Parliament to get report on EU constitution
Ratification put off
Contrary to original plans, Parliament will not debate the ratification of the draft constitution of the European Union in the autumn. With the future of the whole constitution project somewhat uncertain, the government now plans instead to submit a report to Parliament on the content of the treaty.
A governmental committee decided on the matter on Wednesday after several EU countries had decided at the summit during the weekend to suspend the ratification of the constitution.
EU leaders are to decide during a pause lasting until early next year what to do about the treaty, which was rejected in the French and Dutch referendums.
The Finnish government also decided to freeze the ratification process. The reasoning is that there is no point in asking Parliament to ratify a lengthy and complicated document that is unlikely to ever take effect in its present form.
According to Prime Minister Matti Vanhanen (Centre), the report will be submitted to Parliament in the early part of the autumn session. It is to be a broad document presenting and analysing the proposed constitution and its possible impact, and comparing it with the present EU treaties.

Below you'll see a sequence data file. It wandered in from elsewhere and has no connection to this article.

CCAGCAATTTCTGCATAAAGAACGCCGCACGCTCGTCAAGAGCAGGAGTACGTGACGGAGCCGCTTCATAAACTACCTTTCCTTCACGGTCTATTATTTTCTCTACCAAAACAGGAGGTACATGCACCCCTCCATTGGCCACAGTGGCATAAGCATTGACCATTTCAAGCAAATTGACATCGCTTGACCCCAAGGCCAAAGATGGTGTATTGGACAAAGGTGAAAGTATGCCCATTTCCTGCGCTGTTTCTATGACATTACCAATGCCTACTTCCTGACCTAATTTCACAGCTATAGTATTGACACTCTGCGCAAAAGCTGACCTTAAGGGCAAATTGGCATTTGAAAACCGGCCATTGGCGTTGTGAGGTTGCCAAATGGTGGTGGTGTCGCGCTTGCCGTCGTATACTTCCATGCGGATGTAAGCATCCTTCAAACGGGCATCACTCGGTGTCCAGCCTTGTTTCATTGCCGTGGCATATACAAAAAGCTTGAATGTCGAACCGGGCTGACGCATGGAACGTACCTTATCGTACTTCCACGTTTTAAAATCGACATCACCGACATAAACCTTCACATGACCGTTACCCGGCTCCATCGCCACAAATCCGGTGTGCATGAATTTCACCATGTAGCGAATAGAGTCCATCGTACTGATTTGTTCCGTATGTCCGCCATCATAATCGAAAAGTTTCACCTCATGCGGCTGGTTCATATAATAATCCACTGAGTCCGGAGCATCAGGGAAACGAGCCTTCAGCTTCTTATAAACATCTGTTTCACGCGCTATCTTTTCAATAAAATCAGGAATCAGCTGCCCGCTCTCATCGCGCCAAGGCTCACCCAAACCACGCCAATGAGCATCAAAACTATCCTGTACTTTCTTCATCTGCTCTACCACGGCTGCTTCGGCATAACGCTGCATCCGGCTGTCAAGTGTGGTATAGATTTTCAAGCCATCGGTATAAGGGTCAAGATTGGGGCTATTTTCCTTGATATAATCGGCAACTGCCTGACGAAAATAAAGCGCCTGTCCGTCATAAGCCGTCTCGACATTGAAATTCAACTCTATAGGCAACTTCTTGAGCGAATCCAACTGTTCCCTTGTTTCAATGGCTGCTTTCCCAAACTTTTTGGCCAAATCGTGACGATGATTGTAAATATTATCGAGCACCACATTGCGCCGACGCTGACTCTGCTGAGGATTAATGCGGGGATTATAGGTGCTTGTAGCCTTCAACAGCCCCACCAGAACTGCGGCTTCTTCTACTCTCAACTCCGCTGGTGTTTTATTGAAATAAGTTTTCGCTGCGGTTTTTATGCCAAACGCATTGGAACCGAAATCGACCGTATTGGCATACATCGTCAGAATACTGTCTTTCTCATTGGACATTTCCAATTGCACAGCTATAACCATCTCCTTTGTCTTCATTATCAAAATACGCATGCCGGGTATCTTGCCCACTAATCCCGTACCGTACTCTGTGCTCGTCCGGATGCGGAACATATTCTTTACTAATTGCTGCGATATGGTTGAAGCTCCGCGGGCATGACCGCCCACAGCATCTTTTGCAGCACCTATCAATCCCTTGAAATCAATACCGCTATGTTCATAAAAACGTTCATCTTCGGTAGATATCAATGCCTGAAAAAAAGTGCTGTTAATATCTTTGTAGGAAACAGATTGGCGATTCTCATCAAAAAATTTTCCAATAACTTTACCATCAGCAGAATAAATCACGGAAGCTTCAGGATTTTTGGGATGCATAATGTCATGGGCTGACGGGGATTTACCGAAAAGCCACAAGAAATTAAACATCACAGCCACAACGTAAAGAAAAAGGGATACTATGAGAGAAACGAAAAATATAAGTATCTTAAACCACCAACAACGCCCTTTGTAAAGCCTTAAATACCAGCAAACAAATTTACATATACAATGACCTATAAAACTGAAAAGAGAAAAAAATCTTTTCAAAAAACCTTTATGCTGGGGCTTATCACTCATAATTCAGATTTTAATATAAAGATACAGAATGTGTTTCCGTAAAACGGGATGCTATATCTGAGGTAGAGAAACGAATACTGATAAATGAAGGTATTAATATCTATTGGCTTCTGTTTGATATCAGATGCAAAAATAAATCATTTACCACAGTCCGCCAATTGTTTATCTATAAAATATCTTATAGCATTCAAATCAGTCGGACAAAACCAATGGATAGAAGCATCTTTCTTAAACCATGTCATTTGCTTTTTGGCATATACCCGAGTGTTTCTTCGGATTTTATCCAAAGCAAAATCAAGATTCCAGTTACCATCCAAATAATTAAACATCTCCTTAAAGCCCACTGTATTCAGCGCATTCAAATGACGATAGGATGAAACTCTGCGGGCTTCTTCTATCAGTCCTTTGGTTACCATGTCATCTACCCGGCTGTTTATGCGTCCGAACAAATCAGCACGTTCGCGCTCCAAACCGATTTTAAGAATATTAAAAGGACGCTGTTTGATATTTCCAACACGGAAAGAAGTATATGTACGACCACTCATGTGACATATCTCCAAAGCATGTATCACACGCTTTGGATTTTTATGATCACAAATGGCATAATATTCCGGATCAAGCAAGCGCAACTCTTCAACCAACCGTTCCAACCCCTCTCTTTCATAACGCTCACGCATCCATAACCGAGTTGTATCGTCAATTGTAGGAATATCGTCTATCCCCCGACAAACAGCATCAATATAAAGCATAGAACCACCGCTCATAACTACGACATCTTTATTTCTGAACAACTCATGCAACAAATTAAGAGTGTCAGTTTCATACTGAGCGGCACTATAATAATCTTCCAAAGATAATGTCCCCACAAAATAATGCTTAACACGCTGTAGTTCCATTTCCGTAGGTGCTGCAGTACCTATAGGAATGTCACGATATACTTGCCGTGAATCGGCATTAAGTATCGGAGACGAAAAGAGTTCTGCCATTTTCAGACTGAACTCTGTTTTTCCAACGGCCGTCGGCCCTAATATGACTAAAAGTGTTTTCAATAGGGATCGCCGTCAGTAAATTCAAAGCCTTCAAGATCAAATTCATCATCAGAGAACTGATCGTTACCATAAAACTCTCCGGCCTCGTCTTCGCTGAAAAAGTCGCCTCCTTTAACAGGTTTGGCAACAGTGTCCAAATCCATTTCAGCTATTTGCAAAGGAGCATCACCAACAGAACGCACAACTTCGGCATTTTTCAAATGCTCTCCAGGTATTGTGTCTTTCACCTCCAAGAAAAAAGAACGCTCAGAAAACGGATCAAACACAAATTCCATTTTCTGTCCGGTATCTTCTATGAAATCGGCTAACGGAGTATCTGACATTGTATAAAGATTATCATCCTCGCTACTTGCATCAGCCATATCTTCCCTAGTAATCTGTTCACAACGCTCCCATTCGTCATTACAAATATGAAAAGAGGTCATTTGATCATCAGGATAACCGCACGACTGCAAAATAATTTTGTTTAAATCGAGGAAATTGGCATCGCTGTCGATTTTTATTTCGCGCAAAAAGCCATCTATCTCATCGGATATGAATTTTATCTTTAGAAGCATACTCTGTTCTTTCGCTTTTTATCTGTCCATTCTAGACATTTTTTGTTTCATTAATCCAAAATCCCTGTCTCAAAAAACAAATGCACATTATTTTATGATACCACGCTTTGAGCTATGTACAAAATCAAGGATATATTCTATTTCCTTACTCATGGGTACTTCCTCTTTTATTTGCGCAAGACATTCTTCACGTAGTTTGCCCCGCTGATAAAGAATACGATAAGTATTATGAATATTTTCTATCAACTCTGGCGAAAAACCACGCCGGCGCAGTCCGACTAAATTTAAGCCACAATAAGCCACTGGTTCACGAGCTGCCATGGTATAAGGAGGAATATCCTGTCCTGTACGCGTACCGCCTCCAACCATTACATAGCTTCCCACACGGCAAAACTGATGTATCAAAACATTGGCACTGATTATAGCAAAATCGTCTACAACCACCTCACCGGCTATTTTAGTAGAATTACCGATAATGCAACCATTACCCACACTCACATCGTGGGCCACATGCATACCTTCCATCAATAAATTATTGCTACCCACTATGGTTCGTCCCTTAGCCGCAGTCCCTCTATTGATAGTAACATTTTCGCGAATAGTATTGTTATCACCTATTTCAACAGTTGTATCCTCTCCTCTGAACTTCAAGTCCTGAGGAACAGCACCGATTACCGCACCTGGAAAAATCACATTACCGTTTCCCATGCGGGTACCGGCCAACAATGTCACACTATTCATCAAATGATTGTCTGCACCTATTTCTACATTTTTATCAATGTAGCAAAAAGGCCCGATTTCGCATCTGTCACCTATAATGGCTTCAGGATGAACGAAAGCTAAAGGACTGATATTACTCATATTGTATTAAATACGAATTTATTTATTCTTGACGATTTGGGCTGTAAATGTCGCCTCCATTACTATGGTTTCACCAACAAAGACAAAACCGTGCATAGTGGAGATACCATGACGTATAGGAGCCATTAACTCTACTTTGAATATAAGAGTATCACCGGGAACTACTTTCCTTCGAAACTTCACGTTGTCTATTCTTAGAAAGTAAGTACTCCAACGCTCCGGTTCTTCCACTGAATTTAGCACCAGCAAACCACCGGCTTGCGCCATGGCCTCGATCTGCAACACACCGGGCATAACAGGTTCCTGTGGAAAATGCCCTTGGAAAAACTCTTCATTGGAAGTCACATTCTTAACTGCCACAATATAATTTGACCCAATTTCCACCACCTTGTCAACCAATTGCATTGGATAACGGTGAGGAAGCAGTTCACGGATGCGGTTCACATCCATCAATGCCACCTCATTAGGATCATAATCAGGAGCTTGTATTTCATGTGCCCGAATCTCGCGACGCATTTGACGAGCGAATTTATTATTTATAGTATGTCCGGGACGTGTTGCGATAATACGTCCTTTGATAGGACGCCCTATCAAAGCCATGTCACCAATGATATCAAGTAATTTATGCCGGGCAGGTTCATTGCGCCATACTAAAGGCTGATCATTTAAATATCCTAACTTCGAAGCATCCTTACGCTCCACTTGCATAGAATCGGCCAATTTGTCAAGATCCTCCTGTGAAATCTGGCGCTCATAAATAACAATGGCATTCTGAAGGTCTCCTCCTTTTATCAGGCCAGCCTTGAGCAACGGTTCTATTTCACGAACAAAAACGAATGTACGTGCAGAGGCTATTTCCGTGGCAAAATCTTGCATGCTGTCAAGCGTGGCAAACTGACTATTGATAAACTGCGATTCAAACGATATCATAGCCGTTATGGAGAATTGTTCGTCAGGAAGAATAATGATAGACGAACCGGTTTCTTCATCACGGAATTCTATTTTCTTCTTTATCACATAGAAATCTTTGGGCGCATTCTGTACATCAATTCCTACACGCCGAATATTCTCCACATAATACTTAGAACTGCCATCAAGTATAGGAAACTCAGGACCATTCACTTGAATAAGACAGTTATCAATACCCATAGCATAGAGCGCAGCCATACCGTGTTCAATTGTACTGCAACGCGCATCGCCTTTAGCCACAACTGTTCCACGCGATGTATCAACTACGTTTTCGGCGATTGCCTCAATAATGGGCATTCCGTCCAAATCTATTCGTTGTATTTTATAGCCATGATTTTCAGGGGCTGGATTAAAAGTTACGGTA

Although the report is not to have the standing of legislation, Vanhanen hoped that it might be a "starting gun" for a livelier debate than before.
"This corresponds to the challenge set [at the EU summit], according to which broad debate is needed on the policies and missions of the EU", Vanhanen said on Wednesday.
In Vanhanen's view, the leaders of the EU countries are in no hurry to decide what happens to the constitution, because the EU can function on the basis of the old treaties, and can even take Bulgaria and Romania in as new members on that basis in 2007.
It is only in the next round of enlargement that the operations of EU bodies would become difficult without the constitutional reforms.
Vanhanen feels that during the time that the process is being kept on hold, the EU countries will either become more convinced that attempts should be made to ratify the constitution, or then they will "draw a different conclusion" and possibly abandon the entire project.
If the EU leaders choose the former course, the Finnish Parliament may end up debating the constitution itself at a later date.
"With this decision we wanted to give the treaty a possibility to live", he said.
Vanhanen himself favours passage of the constitution. He suggests that recent polls, according to which Finns would vote against the constitution if there were a referendum in this country, do not reflect the whole truth of Finnish attitudes toward the content of the treaty, because there has not yet been any detailed debate on the matter.
"This treaty is simply better from a Finnish point of view than the old treaties", Vanhanen noted.
Previously in HS International Edition:
HS poll: Finnish opponents of EU constitution outnumber supporters (20.6.2005)
Prime Minister: Finland will probably postpone ratification of EU constitution (17.6.2005)
Finland to proceed with EU constitution ratification process (3.6.2005)